5. The peace that was purchased by His blood is now secured by His life, and He only waits to place the crown upon the whole by perfecting our peace. Peace without the alarm of battle; peace beyond the noise or even rumour of strife; peace, deep and calm as mountain lake unruffled by a breeze, yet glittering in the sunlight, is the sweet consummation of the dealings of the Lord of Peace with us.

II. We have, in the second place, A PEACEFUL SUPPLICATION. "The Lord of Peace, give you peace."

1. A conscience peace. This is one of the greatest gifts the Lord can bestow. What is a man without it? He may be surrounded by every luxury; but if he lacks this, he lives in a perpetual hell. That this happy experience might be theirs was prayed for by the apostle.

2. But as these words were addressed unto the Church at Thessalonica, they may also be understood as praying for their Church peace. A Church without peace is in just as wretched a condition as a heart without it. No country has ever suffered half so much through the ravages of war as has God's Church from its internal strifes. And, alas! as in other wars, what trifles kindle the flame. Some little grievance between two members, which a word of explanation on either side would heal at once, is allowed to grow and rankle, whilst partisans flock to the rival standards, and the few neutrals left find themselves powerless to avert the calamity.

3. Notice, further that the peace desired was a perpetual one. "Peace always" was the apostle's prayer. Very different this to the peace which has been Europe's of late. A peace so long, that war shall be forgotten; a peace so complete, that the probability of war shall cease.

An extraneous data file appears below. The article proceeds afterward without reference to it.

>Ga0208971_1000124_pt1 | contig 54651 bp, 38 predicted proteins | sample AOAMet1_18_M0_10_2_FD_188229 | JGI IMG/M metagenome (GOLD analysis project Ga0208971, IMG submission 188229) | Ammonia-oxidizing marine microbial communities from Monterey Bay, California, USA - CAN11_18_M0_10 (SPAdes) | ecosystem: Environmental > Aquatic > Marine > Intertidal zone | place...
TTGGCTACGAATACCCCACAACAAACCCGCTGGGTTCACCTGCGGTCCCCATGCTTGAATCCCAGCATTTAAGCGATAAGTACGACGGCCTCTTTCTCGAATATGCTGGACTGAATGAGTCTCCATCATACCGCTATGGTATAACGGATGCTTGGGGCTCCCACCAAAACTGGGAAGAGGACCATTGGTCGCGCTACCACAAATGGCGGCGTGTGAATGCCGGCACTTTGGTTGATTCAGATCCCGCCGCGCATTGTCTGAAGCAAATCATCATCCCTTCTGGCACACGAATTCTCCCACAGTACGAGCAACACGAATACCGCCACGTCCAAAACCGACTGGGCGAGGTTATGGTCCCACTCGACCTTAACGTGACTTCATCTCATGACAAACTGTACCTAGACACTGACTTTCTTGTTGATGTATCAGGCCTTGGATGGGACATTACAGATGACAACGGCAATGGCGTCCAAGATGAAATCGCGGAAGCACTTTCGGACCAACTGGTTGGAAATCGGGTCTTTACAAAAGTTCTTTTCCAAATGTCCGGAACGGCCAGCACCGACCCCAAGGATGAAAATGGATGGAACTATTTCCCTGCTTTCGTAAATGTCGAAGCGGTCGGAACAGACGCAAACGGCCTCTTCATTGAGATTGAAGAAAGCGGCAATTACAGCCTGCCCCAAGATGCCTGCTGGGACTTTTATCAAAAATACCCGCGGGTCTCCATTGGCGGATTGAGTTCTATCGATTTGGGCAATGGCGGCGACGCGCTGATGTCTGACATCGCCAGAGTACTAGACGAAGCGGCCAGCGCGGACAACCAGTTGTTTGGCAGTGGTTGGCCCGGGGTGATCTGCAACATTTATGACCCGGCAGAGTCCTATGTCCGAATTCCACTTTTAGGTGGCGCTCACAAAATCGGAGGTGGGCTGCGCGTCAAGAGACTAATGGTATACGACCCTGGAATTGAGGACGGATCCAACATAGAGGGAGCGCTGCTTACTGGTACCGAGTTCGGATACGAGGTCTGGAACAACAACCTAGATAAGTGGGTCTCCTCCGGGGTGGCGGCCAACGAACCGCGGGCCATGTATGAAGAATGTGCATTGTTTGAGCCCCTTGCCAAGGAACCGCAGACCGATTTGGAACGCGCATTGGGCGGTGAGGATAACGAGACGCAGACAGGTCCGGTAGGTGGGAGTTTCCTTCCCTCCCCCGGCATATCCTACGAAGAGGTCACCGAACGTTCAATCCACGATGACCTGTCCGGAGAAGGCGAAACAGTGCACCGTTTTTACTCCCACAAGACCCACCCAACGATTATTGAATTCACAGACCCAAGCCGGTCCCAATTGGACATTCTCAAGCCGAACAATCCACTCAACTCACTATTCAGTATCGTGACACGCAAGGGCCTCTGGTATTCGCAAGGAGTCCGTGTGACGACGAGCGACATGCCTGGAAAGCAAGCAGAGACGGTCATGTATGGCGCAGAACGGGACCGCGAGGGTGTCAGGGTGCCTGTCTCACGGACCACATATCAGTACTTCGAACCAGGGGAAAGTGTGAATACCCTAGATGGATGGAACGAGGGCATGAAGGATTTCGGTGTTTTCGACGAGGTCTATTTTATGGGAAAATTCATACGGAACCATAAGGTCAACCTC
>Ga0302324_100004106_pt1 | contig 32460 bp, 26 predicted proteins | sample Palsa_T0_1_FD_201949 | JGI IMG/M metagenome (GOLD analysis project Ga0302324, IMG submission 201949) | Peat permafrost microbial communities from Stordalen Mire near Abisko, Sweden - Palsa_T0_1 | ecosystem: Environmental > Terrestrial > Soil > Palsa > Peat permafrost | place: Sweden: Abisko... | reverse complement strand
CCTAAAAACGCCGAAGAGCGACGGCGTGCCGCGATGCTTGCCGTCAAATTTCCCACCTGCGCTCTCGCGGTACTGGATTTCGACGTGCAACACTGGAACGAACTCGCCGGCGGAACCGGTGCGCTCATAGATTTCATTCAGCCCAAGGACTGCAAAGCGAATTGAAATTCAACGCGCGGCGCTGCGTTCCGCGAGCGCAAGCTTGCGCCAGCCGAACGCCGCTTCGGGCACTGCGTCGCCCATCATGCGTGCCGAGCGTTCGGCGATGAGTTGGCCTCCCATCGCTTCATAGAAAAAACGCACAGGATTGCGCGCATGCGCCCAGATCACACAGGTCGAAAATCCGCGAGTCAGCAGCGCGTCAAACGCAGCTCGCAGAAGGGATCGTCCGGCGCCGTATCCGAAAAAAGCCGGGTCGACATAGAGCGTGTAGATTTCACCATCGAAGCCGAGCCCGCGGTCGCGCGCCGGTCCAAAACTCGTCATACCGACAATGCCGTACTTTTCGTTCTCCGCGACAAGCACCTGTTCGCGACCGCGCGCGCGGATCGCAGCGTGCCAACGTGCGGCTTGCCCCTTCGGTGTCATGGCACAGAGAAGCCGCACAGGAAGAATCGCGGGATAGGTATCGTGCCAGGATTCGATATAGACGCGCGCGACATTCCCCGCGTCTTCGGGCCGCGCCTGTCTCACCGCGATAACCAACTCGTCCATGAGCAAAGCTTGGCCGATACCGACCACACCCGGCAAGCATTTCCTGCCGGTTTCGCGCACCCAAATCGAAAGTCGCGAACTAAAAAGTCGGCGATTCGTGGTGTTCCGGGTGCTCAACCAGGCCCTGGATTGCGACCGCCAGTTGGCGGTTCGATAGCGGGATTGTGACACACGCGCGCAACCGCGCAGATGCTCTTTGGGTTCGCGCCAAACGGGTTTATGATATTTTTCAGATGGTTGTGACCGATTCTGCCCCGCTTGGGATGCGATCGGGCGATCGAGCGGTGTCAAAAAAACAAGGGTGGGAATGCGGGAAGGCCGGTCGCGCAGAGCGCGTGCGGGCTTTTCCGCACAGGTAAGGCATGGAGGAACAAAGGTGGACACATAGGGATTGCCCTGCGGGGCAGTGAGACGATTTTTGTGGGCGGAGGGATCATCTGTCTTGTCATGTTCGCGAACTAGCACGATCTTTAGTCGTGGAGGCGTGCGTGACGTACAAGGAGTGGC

4. It was also to be a peace that came by all means. May every privilege (Paul seems to say) which, as Christians, you possess, be so many golden pipes conveying to your hearts the oil of joy and peace 1 When you pray, may you lose your burdens and your cares, and find in it sweet peace. When you gather for the holy purposes of public worship, may a heavenly calm be yours, and may you find the sanctuary a means of peace. When alone, you meditate upon the promises, may they be to you as songs of consolation.

III. A PEACEFUL BENEDICTION. "The Lord be with you all."

1. His presence be with you to comfort. May you never miss His smile or mourn His absence.

2. His power be with you to keep. In the seasons of temptation, may He hold above thy head His shield.

3. His Spirit be with you to guide. In the daytime may a cloudy pillar go before thee, and in the night season may one of fire direct thee.

IV. AN INTERROGATION. "Have you this peace?" Is there within your breast a pacified conscience and a soul that has found its rest?

(A. G. Brown.)